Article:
The conventional view of economics that pervades all text books today is that a broad consumer market is necessary in order for capitalism to be self-sustaining. A large base of wage and salary earners needs to save for their old age — or the government does it for them — and, in the meantime, mass savings are aggregated and invested in capital equipment. This enables Industry to make a further tranche of consumer goods and services that consumers need and/or want to buy and both sides make a profit from the transaction. Industry makes a financial profit, consumers that of satisfaction.
But there is quite a different mode of profitable economic activity. This is that industry makes the goods and services that consumers need and/or want by using automated methods of which the two chief factors are sophisticated software programming and energy to drive the machine. Such energy resources — such as coal or oil or gas resources or wind turbines, etc — have to be worked for — that is, need energy to finally exploit them as electricity — but so long as the energy gained is more than the energy spent then it all makes sense. As for the production of goods and services, so long as one generation of machinery is succeeded by a generation that is more efficient in the use of energy — say by using a better version of software — then a profit is made.
But only while there is a never-ending stream of new consumer goods and services to excite customers. If such a supply of goods and services ever dries up then capitalism is finished as a working model because producers can no longer make profits. They become disincentivized.
However, even if no new consumer products are invented, energyism can continue even when there is zero financial profit as at the instant of the transaction. This is so long as producers and consumers are the same people. This is something that is impossible by definition in the capitalist model — where only the producers can make a profit.
The idea that producers and consumers can be the same people is not only feasible but is already beginning to appear with the increasing success of automation in one economic sphere or another. It is by no means complete in any sphere so far but is steadily heading towards such a situation in one sector or another where one population — producers and consumers combined — will be able to satisfy all their personal needs unaided — except, of course, for the machines they look after.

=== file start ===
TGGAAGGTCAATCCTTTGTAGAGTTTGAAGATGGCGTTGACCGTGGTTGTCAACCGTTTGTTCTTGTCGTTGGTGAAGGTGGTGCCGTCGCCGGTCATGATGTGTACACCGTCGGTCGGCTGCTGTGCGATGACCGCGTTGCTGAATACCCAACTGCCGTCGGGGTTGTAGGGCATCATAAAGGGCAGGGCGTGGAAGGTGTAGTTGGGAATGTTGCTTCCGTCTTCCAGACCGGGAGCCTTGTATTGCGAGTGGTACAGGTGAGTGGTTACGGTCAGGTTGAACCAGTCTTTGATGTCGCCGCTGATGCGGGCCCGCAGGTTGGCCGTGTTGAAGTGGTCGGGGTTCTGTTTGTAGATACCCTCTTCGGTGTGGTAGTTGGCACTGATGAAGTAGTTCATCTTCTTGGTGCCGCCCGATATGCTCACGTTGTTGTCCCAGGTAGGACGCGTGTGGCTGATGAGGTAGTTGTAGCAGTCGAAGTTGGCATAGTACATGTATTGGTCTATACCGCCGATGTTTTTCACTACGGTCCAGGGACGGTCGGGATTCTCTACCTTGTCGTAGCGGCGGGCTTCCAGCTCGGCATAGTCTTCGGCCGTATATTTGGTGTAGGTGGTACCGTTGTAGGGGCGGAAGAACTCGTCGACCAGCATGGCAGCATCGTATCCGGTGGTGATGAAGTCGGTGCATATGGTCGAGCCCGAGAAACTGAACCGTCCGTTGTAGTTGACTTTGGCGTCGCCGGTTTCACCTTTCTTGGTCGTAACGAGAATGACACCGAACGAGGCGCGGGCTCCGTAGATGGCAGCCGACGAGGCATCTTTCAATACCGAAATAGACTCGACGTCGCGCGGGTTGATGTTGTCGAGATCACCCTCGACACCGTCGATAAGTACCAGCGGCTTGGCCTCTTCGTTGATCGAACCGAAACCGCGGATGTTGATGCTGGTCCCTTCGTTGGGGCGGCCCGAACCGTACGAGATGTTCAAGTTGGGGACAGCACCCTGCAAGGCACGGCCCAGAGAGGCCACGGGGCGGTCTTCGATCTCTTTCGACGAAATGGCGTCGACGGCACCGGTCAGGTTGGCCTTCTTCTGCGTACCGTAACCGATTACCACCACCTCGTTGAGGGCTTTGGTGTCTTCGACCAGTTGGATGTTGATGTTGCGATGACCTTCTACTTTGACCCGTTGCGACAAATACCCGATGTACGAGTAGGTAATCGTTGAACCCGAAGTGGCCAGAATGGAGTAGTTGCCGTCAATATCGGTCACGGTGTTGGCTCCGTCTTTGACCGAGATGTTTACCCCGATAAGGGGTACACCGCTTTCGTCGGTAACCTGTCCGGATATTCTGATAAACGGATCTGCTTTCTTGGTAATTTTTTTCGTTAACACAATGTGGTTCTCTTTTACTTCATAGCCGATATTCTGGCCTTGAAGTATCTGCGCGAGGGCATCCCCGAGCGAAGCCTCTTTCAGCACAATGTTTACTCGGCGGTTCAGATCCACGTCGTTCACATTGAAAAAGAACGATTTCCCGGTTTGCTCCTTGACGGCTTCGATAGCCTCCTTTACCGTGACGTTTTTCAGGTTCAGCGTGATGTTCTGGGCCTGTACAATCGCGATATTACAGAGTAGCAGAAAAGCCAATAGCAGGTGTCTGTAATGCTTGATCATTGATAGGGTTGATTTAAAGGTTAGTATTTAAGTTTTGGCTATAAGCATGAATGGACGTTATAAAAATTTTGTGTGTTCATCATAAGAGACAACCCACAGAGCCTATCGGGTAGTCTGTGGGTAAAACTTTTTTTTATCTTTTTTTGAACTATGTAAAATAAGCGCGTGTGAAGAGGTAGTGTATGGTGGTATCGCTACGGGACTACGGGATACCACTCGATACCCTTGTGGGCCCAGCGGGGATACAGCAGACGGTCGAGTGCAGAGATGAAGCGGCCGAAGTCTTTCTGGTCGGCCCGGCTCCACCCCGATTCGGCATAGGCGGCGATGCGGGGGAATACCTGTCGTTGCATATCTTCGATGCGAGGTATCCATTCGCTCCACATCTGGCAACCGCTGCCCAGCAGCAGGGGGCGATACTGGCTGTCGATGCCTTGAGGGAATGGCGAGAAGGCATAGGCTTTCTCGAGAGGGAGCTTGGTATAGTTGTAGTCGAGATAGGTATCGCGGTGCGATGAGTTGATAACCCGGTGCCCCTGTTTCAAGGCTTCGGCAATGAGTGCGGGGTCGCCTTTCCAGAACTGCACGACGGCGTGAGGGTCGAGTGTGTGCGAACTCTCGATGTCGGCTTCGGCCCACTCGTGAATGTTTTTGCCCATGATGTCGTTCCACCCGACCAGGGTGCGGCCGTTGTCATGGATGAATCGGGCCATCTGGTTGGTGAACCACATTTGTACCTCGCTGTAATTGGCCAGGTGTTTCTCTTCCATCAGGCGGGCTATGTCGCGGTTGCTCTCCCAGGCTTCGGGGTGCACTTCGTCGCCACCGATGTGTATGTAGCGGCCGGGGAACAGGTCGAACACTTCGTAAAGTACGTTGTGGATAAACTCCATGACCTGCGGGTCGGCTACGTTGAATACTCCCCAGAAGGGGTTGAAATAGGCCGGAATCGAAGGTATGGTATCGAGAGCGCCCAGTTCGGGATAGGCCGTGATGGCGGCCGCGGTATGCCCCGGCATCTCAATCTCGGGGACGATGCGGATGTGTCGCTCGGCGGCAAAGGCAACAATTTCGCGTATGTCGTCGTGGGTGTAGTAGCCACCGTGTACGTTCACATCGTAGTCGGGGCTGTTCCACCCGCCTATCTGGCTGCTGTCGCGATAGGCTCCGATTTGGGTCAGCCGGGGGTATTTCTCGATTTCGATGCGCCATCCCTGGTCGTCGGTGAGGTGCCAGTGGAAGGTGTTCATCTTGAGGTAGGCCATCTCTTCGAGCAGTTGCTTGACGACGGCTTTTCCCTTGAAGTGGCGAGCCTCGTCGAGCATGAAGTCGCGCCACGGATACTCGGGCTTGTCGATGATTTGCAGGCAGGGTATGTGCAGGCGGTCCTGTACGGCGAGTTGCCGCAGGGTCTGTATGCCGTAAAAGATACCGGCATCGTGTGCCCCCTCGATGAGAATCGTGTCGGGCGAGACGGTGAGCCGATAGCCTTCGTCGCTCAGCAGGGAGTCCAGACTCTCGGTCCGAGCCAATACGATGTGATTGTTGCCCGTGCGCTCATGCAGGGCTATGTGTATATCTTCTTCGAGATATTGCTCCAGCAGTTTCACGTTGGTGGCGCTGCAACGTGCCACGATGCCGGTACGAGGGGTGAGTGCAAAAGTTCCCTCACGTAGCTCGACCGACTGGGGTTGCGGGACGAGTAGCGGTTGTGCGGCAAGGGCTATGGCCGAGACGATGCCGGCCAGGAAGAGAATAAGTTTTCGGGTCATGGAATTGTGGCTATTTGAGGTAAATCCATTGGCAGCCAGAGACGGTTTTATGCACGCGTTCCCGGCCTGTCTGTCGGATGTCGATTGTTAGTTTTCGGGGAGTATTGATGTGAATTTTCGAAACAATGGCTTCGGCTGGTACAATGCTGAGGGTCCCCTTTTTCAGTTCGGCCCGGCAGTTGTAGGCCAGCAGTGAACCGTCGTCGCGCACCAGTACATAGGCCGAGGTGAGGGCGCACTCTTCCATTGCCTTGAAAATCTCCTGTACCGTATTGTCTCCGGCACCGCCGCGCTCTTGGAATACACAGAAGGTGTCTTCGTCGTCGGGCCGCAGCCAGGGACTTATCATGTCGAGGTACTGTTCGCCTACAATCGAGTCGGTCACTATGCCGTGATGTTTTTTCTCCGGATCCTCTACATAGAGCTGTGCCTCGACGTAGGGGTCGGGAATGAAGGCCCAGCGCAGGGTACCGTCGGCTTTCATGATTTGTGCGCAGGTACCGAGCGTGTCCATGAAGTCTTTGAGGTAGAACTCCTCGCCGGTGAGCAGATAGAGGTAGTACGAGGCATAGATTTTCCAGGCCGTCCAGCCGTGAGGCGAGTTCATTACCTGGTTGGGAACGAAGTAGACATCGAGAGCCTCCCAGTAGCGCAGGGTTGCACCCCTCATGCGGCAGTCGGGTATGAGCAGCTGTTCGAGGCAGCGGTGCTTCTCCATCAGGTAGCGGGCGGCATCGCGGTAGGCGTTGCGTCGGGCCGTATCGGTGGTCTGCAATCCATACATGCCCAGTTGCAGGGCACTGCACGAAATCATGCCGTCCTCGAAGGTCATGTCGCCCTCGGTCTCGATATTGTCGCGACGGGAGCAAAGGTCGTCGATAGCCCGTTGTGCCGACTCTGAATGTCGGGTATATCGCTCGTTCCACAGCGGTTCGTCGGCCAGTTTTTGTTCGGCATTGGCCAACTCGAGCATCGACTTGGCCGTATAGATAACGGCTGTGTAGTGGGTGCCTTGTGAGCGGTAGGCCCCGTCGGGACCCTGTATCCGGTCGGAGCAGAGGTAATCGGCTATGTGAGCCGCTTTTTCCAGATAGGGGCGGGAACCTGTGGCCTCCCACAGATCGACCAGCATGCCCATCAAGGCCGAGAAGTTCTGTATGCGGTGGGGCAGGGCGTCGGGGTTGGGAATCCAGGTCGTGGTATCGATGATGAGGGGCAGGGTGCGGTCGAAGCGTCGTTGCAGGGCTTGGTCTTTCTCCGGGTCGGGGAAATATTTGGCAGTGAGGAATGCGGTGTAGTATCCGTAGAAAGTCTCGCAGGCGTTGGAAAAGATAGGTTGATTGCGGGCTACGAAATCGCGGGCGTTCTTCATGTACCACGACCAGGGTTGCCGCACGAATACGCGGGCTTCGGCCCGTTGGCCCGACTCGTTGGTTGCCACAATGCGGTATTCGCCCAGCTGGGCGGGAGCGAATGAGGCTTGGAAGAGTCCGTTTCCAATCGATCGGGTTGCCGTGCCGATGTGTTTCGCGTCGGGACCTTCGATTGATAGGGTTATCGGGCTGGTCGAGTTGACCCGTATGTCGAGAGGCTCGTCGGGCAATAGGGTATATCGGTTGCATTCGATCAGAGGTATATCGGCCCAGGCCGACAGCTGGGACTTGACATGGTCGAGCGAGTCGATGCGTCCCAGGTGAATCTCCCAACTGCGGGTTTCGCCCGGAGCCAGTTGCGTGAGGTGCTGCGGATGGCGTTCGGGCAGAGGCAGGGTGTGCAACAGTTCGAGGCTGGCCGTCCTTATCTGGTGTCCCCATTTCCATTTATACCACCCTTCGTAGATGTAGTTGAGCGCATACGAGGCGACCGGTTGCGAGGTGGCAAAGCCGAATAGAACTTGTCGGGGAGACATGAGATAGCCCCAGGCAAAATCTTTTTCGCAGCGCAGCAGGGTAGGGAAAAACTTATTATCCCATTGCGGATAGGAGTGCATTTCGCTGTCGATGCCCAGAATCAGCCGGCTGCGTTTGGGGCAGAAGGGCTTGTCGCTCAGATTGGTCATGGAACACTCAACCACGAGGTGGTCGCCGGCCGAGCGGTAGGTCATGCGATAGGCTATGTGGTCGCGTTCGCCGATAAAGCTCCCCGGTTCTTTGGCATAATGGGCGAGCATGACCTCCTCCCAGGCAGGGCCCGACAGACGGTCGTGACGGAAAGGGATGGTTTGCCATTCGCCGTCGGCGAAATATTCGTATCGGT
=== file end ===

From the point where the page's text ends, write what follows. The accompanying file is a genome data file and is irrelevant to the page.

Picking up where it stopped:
Except for automation itself — which the industrial revolution gave us as a free gift — then any population that was clever enough to design and maintain fully automated machines can manage without a separate consumer base. Any particular group still needs to make a profit at some stage, though, in order to be able to buy all the other specialized goods and services that it needs from other groups. As the profits don’t erise at the point of exchange — as they did under capitalism — they can only arise by some groups being able to survive relative to some of its competitors which are dying because they are not clever enough or disciplined enough to maintain their automated machinery in good order.
in short, the re-emergence of energyism means that after two false trails — into agriculture and industrialism — our species is now back on its main track of survival. Quite what an energyistic era will look like as regards culture, leisure pursuits, habitational style and housing density and so on, no-ne can possible foresee, But the signs that we are heading there are quite clear, three of which are: (a) there have been no new consumer goods since the personal computer in the 1980s; (b) automation is proceeding remorselessly; (c) populations of advanced countries are dividing into a highly educated in-breeding elite and a broader educationally-declining population which, also, is not replenishing itself with sufficient progeny and will thus decline numerically in due course — which is just as well, one might add, if routine jobs, whether physical or cerebral, are disappearing anyway.